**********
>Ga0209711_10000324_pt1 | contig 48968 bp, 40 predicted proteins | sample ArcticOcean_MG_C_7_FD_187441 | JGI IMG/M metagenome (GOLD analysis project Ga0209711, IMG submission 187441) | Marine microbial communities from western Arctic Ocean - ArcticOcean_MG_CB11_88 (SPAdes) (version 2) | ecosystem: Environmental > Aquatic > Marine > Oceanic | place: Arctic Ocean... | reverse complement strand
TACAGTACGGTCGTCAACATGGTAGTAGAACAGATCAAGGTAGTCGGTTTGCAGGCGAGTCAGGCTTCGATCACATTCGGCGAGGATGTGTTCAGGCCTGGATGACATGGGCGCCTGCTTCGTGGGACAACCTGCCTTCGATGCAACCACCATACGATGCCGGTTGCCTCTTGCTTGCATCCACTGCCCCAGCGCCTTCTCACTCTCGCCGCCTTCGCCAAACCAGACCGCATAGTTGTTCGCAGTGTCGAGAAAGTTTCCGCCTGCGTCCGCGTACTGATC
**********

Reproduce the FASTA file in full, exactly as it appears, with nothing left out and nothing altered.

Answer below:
>Ga0209711_10000324_pt1 | contig 48968 bp, 40 predicted proteins | sample ArcticOcean_MG_C_7_FD_187441 | JGI IMG/M metagenome (GOLD analysis project Ga0209711, IMG submission 187441) | Marine microbial communities from western Arctic Ocean - ArcticOcean_MG_CB11_88 (SPAdes) (version 2) | ecosystem: Environmental > Aquatic > Marine > Oceanic | place: Arctic Ocean... | reverse complement strand
TACAGTACGGTCGTCAACATGGTAGTAGAACAGATCAAGGTAGTCGGTTTGCAGGCGAGTCAGGCTTCGATCACATTCGGCGAGGATGTGTTCAGGCCTGGATGACATGGGCGCCTGCTTCGTGGGACAACCTGCCTTCGATGCAACCACCATACGATGCCGGTTGCCTCTTGCTTGCATCCACTGCCCCAGCGCCTTCTCACTCTCGCCGCCTTCGCCAAACCAGACCGCATAGTTGTTCGCAGTGTCGAGAAAGTTTCCGCCTGCGTCCGCGTACTGATC